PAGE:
Developers will add any missing features and, along with QC, focus on finding, tracking, and squashing as many bugs as they can find. When the app becomes “feature complete” and no major crashes or bugs remain, the alpha phase is considered complete and the final build then becomes the first beta version.
Traditionally, you would conduct alpha tests internally without involving anyone outside the development cycle, however, using external testers or even end-users for the alpha phase is not unheard of. In fact, it has recently become relatively more popular among smaller development teams that don’t have a dedicated QC team.
The beta build is the version marking the completion of the app’s development. Traditionally at this stage, no new features are added and focus becomes on improving the quality, usability, and overall experience. Beta is the first build available to users outside development and can still suffer from bugs and stability issues. However, it should not have any major issues and is considered a full-featured, usable version.
Beta testing programs can either be closed with access restricted to invited members or open where anyone can participate. Either way, the app is tested in “real world” environments with “real world” scenarios by external testers/users. Due to the greater diversity of device environments and use patterns, this helps uncover many bugs that slipped through earlier test phases. The developers will then use the submitted bug and crash reports to pinpoint and fix all the reported defects and iterate on the builds until the application is ready for release.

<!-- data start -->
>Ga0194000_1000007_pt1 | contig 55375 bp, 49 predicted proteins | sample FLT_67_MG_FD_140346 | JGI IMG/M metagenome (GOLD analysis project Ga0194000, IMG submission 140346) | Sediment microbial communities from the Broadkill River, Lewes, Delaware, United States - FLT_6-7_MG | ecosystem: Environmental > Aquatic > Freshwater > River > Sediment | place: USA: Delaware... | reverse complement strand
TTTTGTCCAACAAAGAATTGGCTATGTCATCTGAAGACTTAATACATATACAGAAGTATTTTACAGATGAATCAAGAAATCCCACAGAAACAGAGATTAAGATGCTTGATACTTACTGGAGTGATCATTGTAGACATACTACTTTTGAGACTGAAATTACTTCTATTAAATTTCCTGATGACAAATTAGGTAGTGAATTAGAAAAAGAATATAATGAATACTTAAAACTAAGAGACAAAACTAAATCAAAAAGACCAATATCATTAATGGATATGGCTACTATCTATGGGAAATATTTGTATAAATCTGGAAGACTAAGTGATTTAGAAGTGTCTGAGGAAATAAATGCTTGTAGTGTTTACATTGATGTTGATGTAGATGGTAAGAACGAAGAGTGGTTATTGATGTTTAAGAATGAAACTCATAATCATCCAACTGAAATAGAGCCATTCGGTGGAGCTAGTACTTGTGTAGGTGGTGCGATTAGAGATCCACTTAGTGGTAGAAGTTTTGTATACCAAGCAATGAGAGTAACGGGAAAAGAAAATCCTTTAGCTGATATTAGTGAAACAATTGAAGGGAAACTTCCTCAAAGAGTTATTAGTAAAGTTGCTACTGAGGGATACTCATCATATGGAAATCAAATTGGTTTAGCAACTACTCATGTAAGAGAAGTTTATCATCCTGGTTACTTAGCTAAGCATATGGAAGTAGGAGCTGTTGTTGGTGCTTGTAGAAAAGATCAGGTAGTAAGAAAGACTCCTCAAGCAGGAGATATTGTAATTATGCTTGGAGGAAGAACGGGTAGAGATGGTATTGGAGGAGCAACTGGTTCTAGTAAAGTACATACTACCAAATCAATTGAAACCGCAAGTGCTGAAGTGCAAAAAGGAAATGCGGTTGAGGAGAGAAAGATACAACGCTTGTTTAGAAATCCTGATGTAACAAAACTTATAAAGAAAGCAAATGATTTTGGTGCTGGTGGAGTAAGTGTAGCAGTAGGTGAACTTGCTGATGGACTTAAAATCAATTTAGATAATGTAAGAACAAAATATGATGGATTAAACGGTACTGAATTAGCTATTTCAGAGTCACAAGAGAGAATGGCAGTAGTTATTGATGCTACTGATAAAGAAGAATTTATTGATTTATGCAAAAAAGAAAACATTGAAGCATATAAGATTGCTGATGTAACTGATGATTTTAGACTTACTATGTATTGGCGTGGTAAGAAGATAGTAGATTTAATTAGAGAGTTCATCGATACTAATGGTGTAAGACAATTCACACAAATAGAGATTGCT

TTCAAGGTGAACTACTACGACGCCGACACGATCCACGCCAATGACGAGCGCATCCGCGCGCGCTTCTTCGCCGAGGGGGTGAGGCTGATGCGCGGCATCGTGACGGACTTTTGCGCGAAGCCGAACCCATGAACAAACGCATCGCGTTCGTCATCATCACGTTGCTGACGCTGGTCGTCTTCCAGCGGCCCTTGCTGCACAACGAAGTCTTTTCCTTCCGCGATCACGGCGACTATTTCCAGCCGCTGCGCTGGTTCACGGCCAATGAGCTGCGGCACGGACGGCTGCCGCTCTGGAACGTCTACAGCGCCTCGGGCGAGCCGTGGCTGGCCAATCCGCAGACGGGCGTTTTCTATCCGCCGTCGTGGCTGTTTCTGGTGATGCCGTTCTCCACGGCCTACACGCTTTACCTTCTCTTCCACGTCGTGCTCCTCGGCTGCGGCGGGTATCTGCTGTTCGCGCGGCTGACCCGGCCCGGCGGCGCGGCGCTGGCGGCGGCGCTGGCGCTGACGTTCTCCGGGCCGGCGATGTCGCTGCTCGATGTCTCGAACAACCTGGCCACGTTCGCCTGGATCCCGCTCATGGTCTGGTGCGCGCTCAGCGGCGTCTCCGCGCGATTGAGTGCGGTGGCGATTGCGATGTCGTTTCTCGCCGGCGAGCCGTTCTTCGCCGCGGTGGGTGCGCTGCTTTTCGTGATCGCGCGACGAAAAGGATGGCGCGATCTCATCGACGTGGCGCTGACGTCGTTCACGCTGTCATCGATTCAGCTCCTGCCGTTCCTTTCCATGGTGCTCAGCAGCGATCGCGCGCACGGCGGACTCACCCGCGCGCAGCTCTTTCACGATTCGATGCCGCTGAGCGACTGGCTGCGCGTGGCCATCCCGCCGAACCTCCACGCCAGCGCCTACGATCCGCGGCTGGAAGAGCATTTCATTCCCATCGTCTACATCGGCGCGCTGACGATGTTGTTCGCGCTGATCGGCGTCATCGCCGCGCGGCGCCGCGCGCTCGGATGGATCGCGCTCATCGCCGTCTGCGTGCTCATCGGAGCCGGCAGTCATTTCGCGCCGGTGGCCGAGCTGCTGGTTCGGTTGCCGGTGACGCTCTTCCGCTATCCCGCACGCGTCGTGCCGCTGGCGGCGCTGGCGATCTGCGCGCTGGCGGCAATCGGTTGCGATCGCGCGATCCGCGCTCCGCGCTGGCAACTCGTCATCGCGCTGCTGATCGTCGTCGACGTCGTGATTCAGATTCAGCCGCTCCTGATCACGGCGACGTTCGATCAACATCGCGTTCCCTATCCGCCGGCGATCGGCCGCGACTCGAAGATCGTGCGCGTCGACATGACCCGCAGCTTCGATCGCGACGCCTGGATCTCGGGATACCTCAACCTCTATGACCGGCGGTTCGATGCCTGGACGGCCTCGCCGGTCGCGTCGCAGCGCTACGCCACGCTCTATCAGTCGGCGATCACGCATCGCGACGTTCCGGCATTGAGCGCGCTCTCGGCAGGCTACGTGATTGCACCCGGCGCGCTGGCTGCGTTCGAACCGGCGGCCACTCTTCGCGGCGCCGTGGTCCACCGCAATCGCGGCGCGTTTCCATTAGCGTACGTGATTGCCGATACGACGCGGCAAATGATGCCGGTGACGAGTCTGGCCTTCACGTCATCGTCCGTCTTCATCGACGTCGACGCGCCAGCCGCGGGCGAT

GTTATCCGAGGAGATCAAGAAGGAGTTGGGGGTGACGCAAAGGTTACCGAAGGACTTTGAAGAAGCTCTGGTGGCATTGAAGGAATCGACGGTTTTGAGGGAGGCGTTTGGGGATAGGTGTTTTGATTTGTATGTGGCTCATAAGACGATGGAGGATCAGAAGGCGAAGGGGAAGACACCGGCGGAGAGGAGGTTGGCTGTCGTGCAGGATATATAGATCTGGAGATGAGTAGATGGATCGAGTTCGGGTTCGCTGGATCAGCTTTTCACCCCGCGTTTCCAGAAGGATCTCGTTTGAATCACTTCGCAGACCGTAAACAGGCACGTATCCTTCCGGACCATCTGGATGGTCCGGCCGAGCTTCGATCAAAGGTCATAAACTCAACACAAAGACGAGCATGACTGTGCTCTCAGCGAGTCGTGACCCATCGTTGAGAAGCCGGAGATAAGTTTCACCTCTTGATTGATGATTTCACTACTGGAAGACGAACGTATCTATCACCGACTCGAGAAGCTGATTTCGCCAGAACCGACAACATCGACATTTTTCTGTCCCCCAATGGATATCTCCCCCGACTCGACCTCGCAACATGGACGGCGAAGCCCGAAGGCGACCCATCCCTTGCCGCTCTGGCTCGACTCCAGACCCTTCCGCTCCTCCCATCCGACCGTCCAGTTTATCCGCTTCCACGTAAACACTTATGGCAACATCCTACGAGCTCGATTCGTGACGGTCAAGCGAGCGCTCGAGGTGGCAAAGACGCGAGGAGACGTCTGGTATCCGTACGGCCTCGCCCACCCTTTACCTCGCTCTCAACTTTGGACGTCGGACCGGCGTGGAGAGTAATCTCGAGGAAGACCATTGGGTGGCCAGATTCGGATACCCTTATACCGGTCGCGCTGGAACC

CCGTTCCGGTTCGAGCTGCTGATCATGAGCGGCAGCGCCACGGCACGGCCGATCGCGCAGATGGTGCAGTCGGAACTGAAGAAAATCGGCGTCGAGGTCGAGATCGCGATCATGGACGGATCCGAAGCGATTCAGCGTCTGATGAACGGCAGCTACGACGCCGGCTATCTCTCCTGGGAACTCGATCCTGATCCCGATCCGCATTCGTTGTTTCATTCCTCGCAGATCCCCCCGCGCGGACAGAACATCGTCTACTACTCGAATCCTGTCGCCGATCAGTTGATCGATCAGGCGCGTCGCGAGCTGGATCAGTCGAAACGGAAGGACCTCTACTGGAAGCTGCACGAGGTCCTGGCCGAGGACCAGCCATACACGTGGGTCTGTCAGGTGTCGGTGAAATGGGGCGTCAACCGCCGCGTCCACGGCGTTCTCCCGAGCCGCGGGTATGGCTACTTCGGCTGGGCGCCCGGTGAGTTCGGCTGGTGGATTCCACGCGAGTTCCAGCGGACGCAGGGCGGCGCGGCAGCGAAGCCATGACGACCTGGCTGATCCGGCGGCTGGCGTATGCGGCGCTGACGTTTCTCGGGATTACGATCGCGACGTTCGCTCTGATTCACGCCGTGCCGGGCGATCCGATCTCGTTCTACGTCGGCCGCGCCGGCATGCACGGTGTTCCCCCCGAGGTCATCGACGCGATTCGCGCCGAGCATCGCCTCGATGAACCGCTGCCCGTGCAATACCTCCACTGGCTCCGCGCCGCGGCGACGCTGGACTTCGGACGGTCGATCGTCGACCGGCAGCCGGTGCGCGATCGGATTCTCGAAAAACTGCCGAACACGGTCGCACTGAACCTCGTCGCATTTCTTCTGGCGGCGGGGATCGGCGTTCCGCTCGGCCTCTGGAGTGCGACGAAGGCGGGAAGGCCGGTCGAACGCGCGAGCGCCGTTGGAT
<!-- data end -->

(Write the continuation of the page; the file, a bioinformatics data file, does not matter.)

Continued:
Since beta testing is the first time users get to try the app, it is the first opportunity for validation. Currently, most beta builds utilize tools to allow in-app communication, in-app surveys, track in-app behavior, and automate bug and crash reporting to maximize the feedback they receive about functionality, usability, and feature requests. If feedback uncovers major flaws in features or functionality, the team will address them before release; otherwise, the feedback is implemented in the next iteration.
Honoring the principle of “integrate early, integrate often”, as the name suggests, the nightly build changes every night. It is an automated build that is made at the end of the day by incorporating all the changes made during that day. They are not restricted to any stage of the development lifecycle and are used throughout the cycle, i.e. during alpha/beta testing (or any other stage of development). A nightly build is produced every day reflecting any changes to the code.
Nightly builds are typically not accessible to anyone outside the development lifecycle but are sometimes shared with select external testers. They are on “the bleeding edge” of development and can be buggy and unstable. A nightly build towards the end of a beta cycle should be stable while one at the beginning of the alpha test is not usable.
When you iterate enough on the beta build to be stable and no new bugs or feedback is being received, QA will mark it as a “release candidate” (also called “going silver”). At this point, developers will not make any changes to the app except for minor code fixes and improvements to the documentation. When these final touches are complete, the build goes into production and distribution to the end-users. This is also known as “general availability” or “gold candidate”.